Would appreciate it if you could shed some light.
PAUL KRUGMAN: As Paul McCulley of PIMCO remarked when the tech boom crashed, Greenspan needed to create a housing bubble to replace the technology bubble. So within limits he may have done the right thing. But by late 2004 he should have seen the danger signs and warned against what was happening; such a warning could have taken the place of rising interest rates. He didn't, and he left a terrible mess for Ben Bernanke.
Turning from monetary policy to other government efforts to spur the housing boom, Krugman's story — in which he tries to exonerate Freddie and Fannie, and pin the blame entirely on private-sector villains — keeps changing, as others constantly correct his facts. Raghuram Rajan gives the blow-by-blow account here.
Finally, regarding bank bailouts, many Austrian economists (not so many among other free-marketeers, unfortunately) were vehemently opposed to them, as the issue was being debated.
In contrast, Krugman was for the bailouts (though of course they were not the textbook ideal, in his opinion). Interestingly, when Krugman recently tried to argue that he and his heterodox peers were in favor of letting the Iceland banks go under, while the orthodox fuddy-duddies were in favor of bailing out Ireland's banks, this caused such cognitive dissonance among Krugman's readers (who remembered his support for TARP) that he had to explain his way out of the contradiction.
In sum, regarding the worldviews of Ron Paul versus Paul Krugman, here's what we can say:
Ron Paul thought it was a terrible mistake for Greenspan to fuel the housing bubble, for government agencies to encourage banks to lower their lending standards, and then for the Treasury (as well as the Fed) to bail out the big banks from their mistakes.
Krugman, in contrast, recommended that Greenspan blow up the housing bubble, and his only criticism was that Greenspan began raising interest rates to quell it, rather than simply jawboning the speculators. Krugman continues to downplay any role that the government had in encouraging reckless lending. Further, Krugman was in favor of bailing out the banks, who he thinks acted recklessly.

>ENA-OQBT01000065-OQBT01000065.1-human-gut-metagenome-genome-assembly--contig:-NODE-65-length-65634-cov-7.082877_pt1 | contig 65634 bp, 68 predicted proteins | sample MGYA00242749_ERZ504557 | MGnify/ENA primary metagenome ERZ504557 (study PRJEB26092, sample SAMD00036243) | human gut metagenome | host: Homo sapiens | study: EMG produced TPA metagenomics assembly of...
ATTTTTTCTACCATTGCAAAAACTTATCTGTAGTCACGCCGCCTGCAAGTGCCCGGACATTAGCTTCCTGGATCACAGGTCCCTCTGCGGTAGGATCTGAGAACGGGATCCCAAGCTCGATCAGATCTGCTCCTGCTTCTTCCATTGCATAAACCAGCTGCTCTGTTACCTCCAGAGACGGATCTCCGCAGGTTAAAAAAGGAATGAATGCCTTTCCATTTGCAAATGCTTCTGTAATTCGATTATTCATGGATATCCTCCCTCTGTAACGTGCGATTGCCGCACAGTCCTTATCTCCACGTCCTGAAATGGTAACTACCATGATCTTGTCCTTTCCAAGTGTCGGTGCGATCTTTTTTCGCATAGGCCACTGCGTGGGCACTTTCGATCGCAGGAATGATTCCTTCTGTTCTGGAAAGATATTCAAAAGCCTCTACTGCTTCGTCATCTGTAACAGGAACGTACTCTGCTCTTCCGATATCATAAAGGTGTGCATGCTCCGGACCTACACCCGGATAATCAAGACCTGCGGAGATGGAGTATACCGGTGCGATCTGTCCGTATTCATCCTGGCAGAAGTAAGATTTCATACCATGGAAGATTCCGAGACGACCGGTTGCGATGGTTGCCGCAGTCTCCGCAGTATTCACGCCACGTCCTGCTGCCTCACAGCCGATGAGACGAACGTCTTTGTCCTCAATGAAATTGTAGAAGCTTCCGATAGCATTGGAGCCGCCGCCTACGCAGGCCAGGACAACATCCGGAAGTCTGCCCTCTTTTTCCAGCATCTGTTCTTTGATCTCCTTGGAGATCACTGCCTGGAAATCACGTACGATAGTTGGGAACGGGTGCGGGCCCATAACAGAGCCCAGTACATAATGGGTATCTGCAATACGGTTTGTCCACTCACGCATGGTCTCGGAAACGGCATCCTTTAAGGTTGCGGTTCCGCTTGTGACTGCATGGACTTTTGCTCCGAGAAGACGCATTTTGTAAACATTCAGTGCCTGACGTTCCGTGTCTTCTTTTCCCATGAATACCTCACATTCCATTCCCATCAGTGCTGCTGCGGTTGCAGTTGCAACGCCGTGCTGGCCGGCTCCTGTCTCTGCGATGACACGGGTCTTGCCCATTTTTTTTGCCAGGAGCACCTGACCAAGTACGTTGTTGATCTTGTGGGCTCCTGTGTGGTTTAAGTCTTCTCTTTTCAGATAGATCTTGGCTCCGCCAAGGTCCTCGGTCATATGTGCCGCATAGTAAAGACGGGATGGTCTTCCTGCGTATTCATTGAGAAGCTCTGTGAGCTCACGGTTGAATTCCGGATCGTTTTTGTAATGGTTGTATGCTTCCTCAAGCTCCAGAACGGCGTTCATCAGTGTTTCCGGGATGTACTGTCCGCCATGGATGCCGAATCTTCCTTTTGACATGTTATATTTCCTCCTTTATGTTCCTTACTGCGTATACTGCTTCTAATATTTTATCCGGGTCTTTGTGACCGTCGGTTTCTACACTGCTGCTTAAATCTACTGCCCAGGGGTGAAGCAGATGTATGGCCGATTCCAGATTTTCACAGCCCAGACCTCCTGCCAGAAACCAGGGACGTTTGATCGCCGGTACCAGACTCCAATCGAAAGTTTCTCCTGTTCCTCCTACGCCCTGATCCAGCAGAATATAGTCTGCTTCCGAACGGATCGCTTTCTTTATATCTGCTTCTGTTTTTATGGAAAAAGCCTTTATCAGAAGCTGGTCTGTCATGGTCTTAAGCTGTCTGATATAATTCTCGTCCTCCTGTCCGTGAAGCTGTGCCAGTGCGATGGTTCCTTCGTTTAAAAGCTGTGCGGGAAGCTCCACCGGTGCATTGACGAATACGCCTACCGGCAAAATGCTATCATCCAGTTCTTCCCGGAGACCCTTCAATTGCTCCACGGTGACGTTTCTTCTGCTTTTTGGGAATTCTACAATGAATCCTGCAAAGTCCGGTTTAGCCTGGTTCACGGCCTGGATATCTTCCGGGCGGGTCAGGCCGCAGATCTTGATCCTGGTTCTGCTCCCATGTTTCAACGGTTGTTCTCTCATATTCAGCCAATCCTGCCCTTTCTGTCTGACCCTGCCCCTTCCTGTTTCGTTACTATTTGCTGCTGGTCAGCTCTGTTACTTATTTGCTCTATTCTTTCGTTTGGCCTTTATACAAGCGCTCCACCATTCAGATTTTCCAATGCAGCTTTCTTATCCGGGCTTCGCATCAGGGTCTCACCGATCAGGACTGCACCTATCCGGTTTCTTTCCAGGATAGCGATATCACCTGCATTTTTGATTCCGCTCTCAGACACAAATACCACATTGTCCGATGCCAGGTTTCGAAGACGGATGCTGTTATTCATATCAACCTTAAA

So if we are going to look at the current, dismal economy and blame somebody's policies for it, surely we can acquit Ron Paul. That doesn't by itself prove that Ron Paul's views are correct, but it certainly casts doubt on Krugman's constant claims that he himself has been a beacon of clarity over the years with his accurate Keynesian modeling.
Interest Rates and Price Inflation
Finally, let's turn to the one legitimate point Krugman makes in his article:
It's also worth pointing out that everything the right said about why Obamanomics would fail was wrong. For two years we've been warned that government borrowing would send interest rates sky-high; in fact, rates have fluctuated with optimism or pessimism about recovery, but stayed consistently low by historical standards. For two years we've been warned that inflation, even hyperinflation, was just around the corner; instead, disinflation has continued, with core inflation — which excludes volatile food and energy prices — now at a half-century low.
It is true that many opponents of massive deficits and money printing gave warnings of interest rates and price inflation that at best were premature; I myself fall into this group. This is unfortunate, because our mistaken warnings now give Krugman a convenient target when trying to distract people from the failure of Keynesian pump priming.
To tackle this issue would require another article in itself. For now suffice it to say that there are indeed plenty of signs that the Fed's inflation is distorting the economy, not least of which is the record price of gold. Even using the government's own numbers, producer prices are rising in proportion to how far removed they are from the unemployed, debt-ridden consumer. I have been a faithful reader of Krugman over the last two years, and I don't remember his predicting in early 2009 that oil prices would double in 15 months.
Paul Krugman is speaking nonsense when he argues that the last two years have demonstrated the failure of free-market policies. Despite his claims, it is encouraging to watch the growing respect given to Ron Paul and others espousing small-government rhetoric. If these rising stars of the liberty movement be zombies, we can only hope they have enough brains to get the job done.
Robert Murphy is an adjunct scholar of the Mises Institute, where he will be teaching Anatomy of the Fed at the Mises Academy this winter. He runs the blog Free Advice and is the author of The Politically Incorrect Guide to Capitalism, the Study Guide to Man, Economy, and State with Power and Market, the Human Action Study Guide, The Politically Incorrect Guide to the Great Depression and the New Deal, and his newest book, Lessons for the Young Economist. Send him mail. See Robert P. Murphy's article archives.